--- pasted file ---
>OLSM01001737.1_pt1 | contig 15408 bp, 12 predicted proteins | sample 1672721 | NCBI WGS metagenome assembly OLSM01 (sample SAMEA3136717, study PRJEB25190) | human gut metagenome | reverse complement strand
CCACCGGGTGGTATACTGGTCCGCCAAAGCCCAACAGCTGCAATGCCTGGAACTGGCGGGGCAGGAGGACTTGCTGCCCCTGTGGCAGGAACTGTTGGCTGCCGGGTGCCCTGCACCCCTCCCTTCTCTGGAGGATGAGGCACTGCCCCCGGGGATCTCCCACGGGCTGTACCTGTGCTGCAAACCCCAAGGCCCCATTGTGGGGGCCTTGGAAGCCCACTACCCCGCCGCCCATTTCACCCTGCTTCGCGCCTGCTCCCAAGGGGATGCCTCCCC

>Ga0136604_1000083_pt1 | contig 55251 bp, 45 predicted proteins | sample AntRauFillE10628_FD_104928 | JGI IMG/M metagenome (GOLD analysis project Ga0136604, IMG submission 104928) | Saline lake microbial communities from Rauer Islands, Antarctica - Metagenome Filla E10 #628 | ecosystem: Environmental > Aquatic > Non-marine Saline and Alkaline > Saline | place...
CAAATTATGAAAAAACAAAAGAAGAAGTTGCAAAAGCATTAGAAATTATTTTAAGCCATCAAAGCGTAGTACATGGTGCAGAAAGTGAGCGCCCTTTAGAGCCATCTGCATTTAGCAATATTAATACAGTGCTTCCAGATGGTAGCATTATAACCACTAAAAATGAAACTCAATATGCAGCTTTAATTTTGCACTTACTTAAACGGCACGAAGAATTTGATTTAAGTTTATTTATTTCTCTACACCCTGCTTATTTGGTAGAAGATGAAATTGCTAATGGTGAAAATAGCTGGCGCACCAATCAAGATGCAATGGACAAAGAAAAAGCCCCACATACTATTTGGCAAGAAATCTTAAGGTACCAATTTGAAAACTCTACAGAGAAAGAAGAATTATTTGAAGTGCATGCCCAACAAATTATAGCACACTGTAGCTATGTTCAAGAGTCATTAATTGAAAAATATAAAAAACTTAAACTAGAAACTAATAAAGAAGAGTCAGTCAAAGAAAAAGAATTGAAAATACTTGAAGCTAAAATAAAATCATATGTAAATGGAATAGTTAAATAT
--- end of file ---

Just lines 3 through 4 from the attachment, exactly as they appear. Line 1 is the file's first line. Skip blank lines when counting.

>Ga0136604_1000083_pt1 | contig 55251 bp, 45 predicted proteins | sample AntRauFillE10628_FD_104928 | JGI IMG/M metagenome (GOLD analysis project Ga0136604, IMG submission 104928) | Saline lake microbial communities from Rauer Islands, Antarctica - Metagenome Filla E10 #628 | ecosystem: Environmental > Aquatic > Non-marine Saline and Alkaline > Saline | place...
CAAATTATGAAAAAACAAAAGAAGAAGTTGCAAAAGCATTAGAAATTATTTTAAGCCATCAAAGCGTAGTACATGGTGCAGAAAGTGAGCGCCCTTTAGAGCCATCTGCATTTAGCAATATTAATACAGTGCTTCCAGATGGTAGCATTATAACCACTAAAAATGAAACTCAATATGCAGCTTTAATTTTGCACTTACTTAAACGGCACGAAGAATTTGATTTAAGTTTATTTATTTCTCTACACCCTGCTTATTTGGTAGAAGATGAAATTGCTAATGGTGAAAATAGCTGGCGCACCAATCAAGATGCAATGGACAAAGAAAAAGCCCCACATACTATTTGGCAAGAAATCTTAAGGTACCAATTTGAAAACTCTACAGAGAAAGAAGAATTATTTGAAGTGCATGCCCAACAAATTATAGCACACTGTAGCTATGTTCAAGAGTCATTAATTGAAAAATATAAAAAACTTAAACTAGAAACTAATAAAGAAGAGTCAGTCAAAGAAAAAGAATTGAAAATACTTGAAGCTAAAATAAAATCATATGTAAATGGAATAGTTAAATAT